North Collier Fire Rescue firefighter David Perez had always taken pride in his health. When his father died of a heart attack, David changed his diet and kept up his exercise regimen—he wanted a long, full life with his wife and two children. So, when his bloodwork from a routine fire department physical came back irregular, cancer wasn’t even on his radar.
David felt confused and afraid when he learned he had multiple myeloma, a deadly blood cancer. “It was fear of the unknown,” he said. “How long did I have? How long was I going to be there for my kids?” Fortunately, Dr. James E. Hoffman, assistant professor of clinical medicine, was able draw on Sylvester’s unique resources to treat David with a combination of medications. That treatment produced excellent results.
“At my first appointment with Dr. Hoffman, he told me that I was in good hands,” David said. “Sylvester had the best people on their team and access to state-of-the-art medications and treatment, and I had youth and health on my side.”
David had often heard that firefighters were more at risk for various cancers, but he hadn’t experienced it firsthand until his diagnosis. When he learned of Sylvester’s nationwide Firefighter Cancer Initiative at the 2021 DCC, he dedicated himself to raising awareness about the high rates of cancer among his colleagues.
“When I showed up at Hard Rock Stadium that morning and saw so many firefighters in their gear, I started crying. I realized I wasn’t alone in my fight against cancer,” he said. “There’s something in firefighters’ DNA that we just have a duty to act. This is my new duty to act: to help other firefighters and anybody with cancer in any way I can.”
C. Ola Landgren, M.D., Ph.D.
Professor of Medicine; Chief, Myeloma Program Division of Hematology; Leader, Experimental Therapeutics Program; Sylvester Comprehensive Cancer Center, University of Miami Health System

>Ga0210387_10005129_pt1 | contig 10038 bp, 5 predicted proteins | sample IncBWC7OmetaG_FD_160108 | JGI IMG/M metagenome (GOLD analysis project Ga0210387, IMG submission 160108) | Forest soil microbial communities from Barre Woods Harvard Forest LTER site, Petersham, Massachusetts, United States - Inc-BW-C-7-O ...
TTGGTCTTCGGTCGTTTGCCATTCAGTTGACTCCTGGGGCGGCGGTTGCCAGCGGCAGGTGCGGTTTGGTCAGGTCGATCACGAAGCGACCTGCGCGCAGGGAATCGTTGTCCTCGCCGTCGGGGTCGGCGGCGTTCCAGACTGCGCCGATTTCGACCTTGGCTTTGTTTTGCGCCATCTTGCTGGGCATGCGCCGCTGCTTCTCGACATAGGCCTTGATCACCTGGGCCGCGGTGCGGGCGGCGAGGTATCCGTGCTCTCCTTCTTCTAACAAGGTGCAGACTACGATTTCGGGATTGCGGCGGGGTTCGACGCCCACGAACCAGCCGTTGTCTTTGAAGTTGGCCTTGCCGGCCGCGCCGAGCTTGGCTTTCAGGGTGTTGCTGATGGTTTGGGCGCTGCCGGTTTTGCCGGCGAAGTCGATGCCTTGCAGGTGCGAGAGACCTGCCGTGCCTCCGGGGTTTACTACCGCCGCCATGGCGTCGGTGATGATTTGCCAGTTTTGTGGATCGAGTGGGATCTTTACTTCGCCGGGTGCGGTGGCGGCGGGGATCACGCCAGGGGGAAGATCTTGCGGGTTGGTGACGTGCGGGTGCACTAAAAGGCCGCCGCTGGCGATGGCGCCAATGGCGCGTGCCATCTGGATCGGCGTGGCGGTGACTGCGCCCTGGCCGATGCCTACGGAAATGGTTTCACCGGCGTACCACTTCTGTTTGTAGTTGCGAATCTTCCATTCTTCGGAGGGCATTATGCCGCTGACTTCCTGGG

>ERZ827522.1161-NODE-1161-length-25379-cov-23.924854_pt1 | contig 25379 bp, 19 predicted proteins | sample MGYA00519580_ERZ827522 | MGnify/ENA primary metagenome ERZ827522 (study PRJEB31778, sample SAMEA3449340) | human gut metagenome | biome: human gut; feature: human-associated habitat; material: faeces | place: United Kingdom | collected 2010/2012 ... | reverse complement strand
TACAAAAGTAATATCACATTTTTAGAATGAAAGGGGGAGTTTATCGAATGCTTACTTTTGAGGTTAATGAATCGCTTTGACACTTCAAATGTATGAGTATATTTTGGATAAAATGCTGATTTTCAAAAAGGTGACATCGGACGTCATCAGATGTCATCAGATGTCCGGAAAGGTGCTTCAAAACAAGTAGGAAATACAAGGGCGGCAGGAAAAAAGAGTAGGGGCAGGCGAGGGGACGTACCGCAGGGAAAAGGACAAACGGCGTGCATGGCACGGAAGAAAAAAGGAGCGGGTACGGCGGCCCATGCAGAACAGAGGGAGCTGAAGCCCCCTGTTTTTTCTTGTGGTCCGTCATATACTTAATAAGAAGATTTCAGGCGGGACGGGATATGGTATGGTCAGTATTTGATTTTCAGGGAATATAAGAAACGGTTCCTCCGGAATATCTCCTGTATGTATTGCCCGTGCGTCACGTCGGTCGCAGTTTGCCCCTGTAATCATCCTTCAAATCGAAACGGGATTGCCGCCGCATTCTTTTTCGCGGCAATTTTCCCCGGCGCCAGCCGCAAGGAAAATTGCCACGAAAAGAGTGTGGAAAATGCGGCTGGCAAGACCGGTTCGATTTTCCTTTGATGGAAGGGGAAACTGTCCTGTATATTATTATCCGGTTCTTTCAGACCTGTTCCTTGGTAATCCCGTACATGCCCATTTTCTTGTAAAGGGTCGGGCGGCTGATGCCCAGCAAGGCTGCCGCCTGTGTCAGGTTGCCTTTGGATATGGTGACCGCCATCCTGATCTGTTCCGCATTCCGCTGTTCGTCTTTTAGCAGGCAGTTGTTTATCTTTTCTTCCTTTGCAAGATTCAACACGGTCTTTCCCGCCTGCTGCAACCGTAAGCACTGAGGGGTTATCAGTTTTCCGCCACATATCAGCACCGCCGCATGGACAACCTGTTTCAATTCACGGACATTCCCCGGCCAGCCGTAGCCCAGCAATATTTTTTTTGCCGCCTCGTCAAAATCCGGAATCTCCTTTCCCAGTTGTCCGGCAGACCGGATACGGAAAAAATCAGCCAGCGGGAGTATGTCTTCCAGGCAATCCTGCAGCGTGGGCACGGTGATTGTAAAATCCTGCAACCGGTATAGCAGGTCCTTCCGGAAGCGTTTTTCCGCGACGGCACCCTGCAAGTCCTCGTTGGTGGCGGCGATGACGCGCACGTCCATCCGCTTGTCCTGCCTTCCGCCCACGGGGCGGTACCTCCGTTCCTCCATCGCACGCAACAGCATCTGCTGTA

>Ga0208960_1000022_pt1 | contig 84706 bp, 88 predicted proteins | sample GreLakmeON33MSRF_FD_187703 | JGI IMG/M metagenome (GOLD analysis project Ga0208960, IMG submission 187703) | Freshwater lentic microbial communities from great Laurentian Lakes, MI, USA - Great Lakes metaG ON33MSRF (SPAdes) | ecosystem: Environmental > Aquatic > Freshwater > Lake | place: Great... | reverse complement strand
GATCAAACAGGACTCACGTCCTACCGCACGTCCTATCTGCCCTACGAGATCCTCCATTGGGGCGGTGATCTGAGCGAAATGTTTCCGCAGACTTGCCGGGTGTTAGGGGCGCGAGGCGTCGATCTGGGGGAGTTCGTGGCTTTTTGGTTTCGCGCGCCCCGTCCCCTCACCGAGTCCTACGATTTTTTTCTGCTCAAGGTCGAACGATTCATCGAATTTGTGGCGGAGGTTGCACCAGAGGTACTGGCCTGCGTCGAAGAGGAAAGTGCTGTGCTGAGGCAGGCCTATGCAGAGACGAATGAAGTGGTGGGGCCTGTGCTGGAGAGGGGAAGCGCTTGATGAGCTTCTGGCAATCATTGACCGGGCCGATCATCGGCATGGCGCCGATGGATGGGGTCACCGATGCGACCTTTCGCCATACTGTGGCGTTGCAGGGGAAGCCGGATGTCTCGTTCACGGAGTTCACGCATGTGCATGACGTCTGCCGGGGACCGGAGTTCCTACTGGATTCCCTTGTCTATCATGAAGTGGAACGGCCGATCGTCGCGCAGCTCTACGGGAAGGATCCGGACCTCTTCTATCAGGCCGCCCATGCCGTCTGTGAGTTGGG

Carl Ola Langren, M.D., is committed to finding a cure for multiple myeloma, the second most common blood cancer. “We have made a great deal of progress in recent years – especially in targeted drugs and immunotherapy,” said Dr. Langren, who leads Sylvester’s Myeloma Service and Experimental Therapeutics Program. “I believe we are not that far away from reaching our goal of finding a cure.”
In his genomics laboratory, Dr. Langren studies all aspects of multiple myeloma, which is one of the serious cancer risks faced by first responders. He is also developing sophisticated blood tests to assess the effectiveness of treatments, and is involved in drug development in order to offer early-stage medications to patients with few options.
Dr. Langren said funds raised through the DCC are vital for Sylvester’s leading-edge clinical and scientific research. “We rely on private philanthropy for resources that help us launch exciting new studies,” he said. “By bringing the Sylvester community together, the DCC also enhances our ability to attract top researchers who bring new ideas for fighting cancer and new hope to our patients.”Share this story